Detail shot of mural on 25th and Mission Streets.

If you think you could be affected by the potential ICE raids this Sunday, here’s a guide explaining your rights.

Ofrecemos una guía de sus derechos si ICE comienza redadas potenciales de inmigrantes en San Francisco este domingo 23 de junio.

The Immigration and Customs Enforcement (ICE) raids that President Trump tweeted about earlier this week could begin as early as Sunday in San Francisco and nine other major cities, according to anonymous reports from senior immigration officials.

The raids, which the Department of Homeland Security has dubbed “the family opp,” could target as many as 2,000 families. A volunteer who works for the San Francisco Rapid Response Network hotline said that it is important to note that these reports are still speculation.

“We’re asking everyone to be prepared, but not to panic,” she said. “If you see suspicious activity, you can call our hotline, and we’ll send dispatchers out to determine whether it’s ICE or not.”

Oakland Attorney Christian Schmidt, who has practiced immigration law in the Bay Area for more than 15 years, said the most important thing people can do is know their rights.

You don’t have to open the door if ICE knocks, and ICE doesn’t usually have a warrant,” he said, warning that federal agents will try to pressure people to let them in, and don’t always play by the rules.

“This is a common misconception people have — that the government will be truthful. They’ll do what they want,” he added. “But this is America: ICE still needs a warrant to enter your home.”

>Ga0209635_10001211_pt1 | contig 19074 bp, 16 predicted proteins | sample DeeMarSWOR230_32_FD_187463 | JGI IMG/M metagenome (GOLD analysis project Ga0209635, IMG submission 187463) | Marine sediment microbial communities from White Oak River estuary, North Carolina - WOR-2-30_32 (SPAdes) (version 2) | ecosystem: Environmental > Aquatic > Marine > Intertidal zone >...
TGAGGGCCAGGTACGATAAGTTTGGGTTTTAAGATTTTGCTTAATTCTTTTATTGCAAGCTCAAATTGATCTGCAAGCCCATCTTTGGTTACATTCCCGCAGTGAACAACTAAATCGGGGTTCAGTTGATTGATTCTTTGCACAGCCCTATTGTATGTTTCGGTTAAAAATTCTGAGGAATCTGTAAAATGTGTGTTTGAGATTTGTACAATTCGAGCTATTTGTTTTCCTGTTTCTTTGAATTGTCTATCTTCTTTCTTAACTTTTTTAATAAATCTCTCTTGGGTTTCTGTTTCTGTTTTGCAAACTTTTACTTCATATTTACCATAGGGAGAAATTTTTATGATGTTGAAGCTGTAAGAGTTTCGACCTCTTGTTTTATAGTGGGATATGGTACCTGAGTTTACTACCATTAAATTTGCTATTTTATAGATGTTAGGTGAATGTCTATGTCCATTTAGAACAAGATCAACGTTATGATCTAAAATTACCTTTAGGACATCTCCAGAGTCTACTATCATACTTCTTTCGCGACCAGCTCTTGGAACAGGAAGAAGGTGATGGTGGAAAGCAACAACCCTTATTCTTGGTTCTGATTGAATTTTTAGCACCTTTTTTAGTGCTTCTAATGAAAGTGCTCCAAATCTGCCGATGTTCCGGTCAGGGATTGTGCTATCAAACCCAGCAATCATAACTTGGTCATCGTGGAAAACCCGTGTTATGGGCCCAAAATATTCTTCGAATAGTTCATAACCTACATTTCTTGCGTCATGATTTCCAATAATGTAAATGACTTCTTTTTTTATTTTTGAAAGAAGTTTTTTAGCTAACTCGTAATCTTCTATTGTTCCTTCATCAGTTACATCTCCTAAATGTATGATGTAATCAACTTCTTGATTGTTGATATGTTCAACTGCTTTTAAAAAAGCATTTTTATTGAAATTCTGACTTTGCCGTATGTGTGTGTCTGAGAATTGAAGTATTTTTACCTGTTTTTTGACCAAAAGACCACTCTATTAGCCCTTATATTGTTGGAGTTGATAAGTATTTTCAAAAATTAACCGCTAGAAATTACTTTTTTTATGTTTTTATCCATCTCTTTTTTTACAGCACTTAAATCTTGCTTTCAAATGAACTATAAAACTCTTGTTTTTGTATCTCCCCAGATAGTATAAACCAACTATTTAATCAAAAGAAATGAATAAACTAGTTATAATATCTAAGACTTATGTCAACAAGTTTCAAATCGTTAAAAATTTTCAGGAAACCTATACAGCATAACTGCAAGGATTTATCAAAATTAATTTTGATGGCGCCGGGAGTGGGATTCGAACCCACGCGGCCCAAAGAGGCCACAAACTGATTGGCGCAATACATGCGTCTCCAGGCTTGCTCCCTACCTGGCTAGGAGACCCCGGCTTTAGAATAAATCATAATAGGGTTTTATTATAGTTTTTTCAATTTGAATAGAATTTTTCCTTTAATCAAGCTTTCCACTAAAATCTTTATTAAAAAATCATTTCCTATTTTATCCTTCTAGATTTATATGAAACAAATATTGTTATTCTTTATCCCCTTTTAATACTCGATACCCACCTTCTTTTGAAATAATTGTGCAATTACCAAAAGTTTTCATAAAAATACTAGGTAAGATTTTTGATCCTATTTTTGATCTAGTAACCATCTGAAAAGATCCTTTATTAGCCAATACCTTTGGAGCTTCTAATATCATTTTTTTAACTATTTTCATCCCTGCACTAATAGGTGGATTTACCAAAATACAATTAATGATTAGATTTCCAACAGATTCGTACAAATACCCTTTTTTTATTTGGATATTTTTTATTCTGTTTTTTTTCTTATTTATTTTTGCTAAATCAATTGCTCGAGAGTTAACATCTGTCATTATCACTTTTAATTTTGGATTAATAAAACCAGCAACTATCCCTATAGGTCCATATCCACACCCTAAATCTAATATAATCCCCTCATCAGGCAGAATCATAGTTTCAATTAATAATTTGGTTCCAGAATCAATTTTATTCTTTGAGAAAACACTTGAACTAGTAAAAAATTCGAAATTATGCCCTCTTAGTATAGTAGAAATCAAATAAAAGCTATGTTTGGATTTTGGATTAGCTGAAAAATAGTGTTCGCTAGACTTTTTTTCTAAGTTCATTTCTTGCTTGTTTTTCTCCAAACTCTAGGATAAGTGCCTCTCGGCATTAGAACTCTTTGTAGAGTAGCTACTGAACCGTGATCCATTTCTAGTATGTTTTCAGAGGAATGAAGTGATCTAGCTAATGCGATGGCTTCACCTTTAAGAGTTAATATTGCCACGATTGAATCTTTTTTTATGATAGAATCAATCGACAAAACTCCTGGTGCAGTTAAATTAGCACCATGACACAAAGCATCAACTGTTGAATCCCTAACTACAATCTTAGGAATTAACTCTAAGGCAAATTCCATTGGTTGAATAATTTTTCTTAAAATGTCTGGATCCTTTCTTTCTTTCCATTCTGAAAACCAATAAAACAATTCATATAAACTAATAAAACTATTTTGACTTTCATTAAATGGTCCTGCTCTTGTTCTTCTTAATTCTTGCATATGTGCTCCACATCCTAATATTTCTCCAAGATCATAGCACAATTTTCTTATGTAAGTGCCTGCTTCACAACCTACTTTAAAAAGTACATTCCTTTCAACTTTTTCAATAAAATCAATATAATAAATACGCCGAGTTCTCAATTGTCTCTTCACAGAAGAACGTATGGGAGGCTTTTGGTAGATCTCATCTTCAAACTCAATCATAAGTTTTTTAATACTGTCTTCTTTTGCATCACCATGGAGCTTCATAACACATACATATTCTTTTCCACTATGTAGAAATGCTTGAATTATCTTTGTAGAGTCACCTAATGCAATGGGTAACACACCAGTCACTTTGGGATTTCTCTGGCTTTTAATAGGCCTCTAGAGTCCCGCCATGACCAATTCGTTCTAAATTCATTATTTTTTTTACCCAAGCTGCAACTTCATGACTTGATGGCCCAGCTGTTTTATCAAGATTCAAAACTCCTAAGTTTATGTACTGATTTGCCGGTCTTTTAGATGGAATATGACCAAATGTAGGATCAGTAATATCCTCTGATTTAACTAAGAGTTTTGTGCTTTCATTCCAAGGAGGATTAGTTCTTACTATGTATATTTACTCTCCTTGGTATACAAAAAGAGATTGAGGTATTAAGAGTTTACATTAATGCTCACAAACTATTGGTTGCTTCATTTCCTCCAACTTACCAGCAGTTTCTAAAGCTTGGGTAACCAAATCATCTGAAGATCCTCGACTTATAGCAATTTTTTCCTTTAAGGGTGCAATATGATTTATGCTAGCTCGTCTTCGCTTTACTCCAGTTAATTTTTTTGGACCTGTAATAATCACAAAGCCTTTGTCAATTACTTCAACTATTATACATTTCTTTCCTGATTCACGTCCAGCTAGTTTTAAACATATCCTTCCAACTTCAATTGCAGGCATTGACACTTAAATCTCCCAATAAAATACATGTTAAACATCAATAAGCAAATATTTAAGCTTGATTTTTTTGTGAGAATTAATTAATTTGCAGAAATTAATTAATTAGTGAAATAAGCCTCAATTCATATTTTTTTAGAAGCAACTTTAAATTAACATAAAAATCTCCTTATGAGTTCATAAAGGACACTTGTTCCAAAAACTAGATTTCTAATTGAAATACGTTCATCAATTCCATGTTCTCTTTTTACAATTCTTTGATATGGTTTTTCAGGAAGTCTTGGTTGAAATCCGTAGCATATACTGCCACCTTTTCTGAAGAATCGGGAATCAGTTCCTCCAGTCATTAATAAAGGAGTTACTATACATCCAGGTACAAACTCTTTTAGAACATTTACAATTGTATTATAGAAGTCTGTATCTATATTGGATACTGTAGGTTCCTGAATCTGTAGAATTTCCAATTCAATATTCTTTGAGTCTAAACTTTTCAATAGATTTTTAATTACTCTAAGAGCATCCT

Not opening the door if ICE knocks is important, he said, because opening the door constitutes consent to enter.

SFPD spokesperson Officer Robert Rueca said that the San Francisco Police Department will not cooperate with federal immigration authorities, as San Francisco is “sanctuary city.”

“We do not enforce immigration laws,” he said. “The SFPD does not and will not provide assistance for any ICE/CBP operations or “raids,” nor would SFPD members transport anyone suspected of solely violating immigration law.”

Other city leaders encouraged Californians to stand with immigrants.

“In the face of an ugly campaign of intimidation from the Trump administration’s deportation force, we call upon all Californians to respond with power, not panic,” said Angélica Salceda, Staff Attorney at the ACLU of Northern California, in an email statement today.

“Every person, regardless of their immigration status, has rights and resources available to them. If you or someone you know is confronted by ICE, you have the right to remain silent and to not open the door. If you witness ICE activity, call your local rapid response network to be connected with legal support. And please verify ICE activity before posting on social media.

“Together, we can protect each other and resist efforts to divide us,” she added.

For information about your rights if ICE confronts you, as well as rapid response hotlines, see these materials in English and in Spanish.

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